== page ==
Critically acclaimed as gA formally beautiful, disturbing, and finally morally devastating novel. From the first pagec [it] ensnares both heart and mindh ( Los Angeles Times), the novel tells the story of a young boy, 15, Michael Berg, through his own interior narration. He finds himself emotionally and sexually attached to a woman of over twice his age, Hanna Schmitz. She then breaks his heart by deserting him. Michael is emotionally torn by this incident and consequently develops a subconscious obsession with her.
Years after the mysterious disappearance of Hanna, Michael marries a woman named Gertrude. gGertrude was smart, efficient, and loyalh (3p 171) yet she never fulfilled Michael in the same way as Hanna had previously. Unknowingly he drove her away through his constant comparisons and dissatisfaction that Gertrude could not be the woman he wanted. gI could never stop comparing the way it was with Gertrude and the way it had been with Hanna; again and again,...
...In the story The Reader, the main characters Hanna and Michael are faced with several moral dilemmas, which challenges them into making changes that lead simultaneously growth as well as their demise. Hanna faces the challenge of deciding if her pride is worth more then her own freedom. It is in this fear, the loss of her dignity, which ultimately shapes the character she becomes in the end. Michael, the other main character, falls deeply in love with Hanna. He is forced to make a decision on whether or not it is justified to judge someone with the intent of knowing what he believed to be best for them.
Hanna and Michael share a brief summer where they shared a physically intimate relationship. Although physically close very little detail was shared on any aspect of Hanna’s former personal life. At the time that they had met, Hanna had been the dominant one, mainly on the account that there was a significant age difference, where Hanna was twice Michael’s age. At the end of the summer, Hanna moved away for no apparent reason at all. Michael did not have such an easy time adapting to life without Hanna. We see this in that he often accounted for there being something missing in all his relationships he had after her. Several years since he last saw, Michael is in his final years of law school, he is required to attend a trial in which several former SS Nazi guards are on trial for the death of a group of prisoners, Hanna had been one of those...
A prominent, recurring theme in Sonny's Blues is the conceptual tie between light and dark and the beliefs of the narrator and his brother, Sonny. In the traditional sense, light often symbolizes truth and enlightenment while darkness suggests the abysmal and totally contradicts any notions its opposite may kindle. It can be taken that the narrator chooses the path of light because though he still resides in the same area in which he grew up, he has become an educator and escaped a fate that so many of his peers share: drug abuse and lives filled with debauchery. Sonny, though good hearted by nature, chooses a much less respectable path than his brother. He falls into heroin use that eventually lands him in jail instead of a gig with a jazz band as a great musician, something he aspires to be. The traditional meaning of the contrast between light and dark directly relates to the lives of the two brother's in Sonny's Blues because they, in many ways, reflect the brothers themselves by illustrating Sonny as the dark and the narrator as the light by highlighting and comparing the decisions the brothers made until the end of the story.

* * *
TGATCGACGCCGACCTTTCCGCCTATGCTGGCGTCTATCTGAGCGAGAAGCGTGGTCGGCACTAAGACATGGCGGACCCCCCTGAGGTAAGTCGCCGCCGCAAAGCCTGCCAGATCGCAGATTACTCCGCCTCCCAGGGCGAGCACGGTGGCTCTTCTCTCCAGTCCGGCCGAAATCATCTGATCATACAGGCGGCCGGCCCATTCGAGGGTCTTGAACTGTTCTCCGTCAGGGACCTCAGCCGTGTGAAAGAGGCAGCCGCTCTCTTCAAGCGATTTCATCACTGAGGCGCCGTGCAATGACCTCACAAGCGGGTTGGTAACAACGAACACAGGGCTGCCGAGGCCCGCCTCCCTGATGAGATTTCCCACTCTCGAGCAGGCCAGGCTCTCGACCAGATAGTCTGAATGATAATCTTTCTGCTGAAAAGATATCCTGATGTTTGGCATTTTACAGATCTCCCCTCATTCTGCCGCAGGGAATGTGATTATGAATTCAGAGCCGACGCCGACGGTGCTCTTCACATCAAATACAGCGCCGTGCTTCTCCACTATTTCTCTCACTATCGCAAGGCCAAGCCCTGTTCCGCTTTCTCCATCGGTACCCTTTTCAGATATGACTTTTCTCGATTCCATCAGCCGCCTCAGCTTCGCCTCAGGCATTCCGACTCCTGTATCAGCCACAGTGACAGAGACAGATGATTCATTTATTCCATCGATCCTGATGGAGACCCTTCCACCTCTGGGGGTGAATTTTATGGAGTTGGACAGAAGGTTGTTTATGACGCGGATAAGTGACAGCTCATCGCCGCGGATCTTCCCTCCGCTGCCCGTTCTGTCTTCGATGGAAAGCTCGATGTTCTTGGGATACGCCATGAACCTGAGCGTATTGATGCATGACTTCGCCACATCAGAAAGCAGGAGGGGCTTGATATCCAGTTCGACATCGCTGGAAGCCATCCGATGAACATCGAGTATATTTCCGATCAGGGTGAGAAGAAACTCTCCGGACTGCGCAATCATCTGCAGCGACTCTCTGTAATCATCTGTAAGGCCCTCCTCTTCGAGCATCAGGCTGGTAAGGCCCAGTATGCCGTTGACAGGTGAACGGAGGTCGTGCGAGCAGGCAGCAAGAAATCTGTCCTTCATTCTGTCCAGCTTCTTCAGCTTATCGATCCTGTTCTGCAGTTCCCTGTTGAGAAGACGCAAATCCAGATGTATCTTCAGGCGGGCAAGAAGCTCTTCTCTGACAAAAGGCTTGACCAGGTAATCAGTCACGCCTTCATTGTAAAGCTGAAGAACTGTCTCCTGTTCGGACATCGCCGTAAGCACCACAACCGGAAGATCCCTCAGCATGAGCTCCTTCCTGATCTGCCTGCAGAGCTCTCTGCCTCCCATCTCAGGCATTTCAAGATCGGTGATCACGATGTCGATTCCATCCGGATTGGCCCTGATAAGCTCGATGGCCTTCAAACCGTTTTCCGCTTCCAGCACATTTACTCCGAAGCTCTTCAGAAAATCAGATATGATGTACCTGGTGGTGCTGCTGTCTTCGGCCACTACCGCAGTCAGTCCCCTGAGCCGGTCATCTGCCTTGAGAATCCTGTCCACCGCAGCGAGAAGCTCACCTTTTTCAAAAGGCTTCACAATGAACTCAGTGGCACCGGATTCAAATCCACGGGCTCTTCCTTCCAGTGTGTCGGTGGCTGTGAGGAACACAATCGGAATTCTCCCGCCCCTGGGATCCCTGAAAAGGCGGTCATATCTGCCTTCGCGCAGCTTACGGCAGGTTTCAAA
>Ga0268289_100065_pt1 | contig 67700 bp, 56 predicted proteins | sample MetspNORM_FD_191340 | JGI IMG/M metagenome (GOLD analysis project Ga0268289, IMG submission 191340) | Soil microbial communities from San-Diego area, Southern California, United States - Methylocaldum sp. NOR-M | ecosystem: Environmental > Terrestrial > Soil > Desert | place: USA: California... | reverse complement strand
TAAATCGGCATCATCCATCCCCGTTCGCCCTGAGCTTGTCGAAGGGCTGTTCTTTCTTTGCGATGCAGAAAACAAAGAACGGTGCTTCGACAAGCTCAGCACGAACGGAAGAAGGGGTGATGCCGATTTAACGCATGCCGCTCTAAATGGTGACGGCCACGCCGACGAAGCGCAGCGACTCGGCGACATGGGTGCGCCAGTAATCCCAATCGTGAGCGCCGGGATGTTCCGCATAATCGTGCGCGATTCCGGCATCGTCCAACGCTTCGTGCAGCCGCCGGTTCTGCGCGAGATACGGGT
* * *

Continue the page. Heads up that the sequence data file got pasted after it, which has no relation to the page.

From the beginning, the narrator introduces the imagery of light and dark that will come to be the dominating theme of the story. In the first scene, the narrator is contemplating Sonny's fate in the dark subway. The "swinging lights of the subway car" allow him to read about Sonny's arrest, while the...
The speaker begins his poem as a “dream” but “not all a dream” (line 1), immediately casting doubt upon the narrative to follow. The poet then imagines the end of the world through a series of natural, social, and possibly supernatural events.
The gloomy, cold earth wanes for weeks or months, long enough for men to “forget their passions” (line 7) and turn their hearts only to survival or despair. To stave off the darkness, they burn everything they can, including their homes. Both palaces and huts are burned to give light and warmth. Around the fires, men are at first glad to see other faces—but then they see in those faces such despair that they begin to weep, smile cynically, or fall into madness. The animals of the earth are affected as well, with birds falling from the sky to die helpless on the ground, wild beasts becoming timid, and poisonous snakes losing their venomous bites—the animals become food for the human beings, the people no longer hunters, but scavengers.
Once the animal food supply runs out, people turn on one another. The darkness brought a temporary ceasefire across the world, but no peace; as soon as survival became the only goal, “No love was left” (line 41). Humans become capable of cannibalism. Even the formerly faithful dogs turn on their masters, save for one noble canine who defends his master’s corpse from scavengers (both human and animal) until the dog itself dies from...
...Schlink's The Reader, the first-person narrator Michael describes reading the account written by a concentration camp who had survived along with her mother, the soul survivors in a large group of women who were being marched away from the camp. He says, "the book...creates distance. It does not invite one to identify with it and makes no one sympathetic..." The same could be said of The Reader. The book is written in such a way as to distance one from the characters. It prevents people from sympathizing with Hanna or Michael or anyone else, taking a sort of detached viewpoint from their problems. This can be paralleled to the efforts of the German people towards Vergangenheitsbewältigung, or "coping with the past." In coping with Germany's Nazi history, the Germans attempted to distance themselves from it and the moral implications it presented. They tried to understand it without involving themselves in it, since involving themselves could implicate them. The one person in the book who cannot distance herself, Hanna, is still unsympathetic because everyone else distances themselves from her, making it impossible to sympathize with any aspect of her plight. Hanna is symbolic of German history in this respect.
As the narrator, Michael is particularly hard to sympathize with. The way he guides the story eschews emotional attachment. He himself feels detached from almost everything: "....I felt nothing: my feelings were...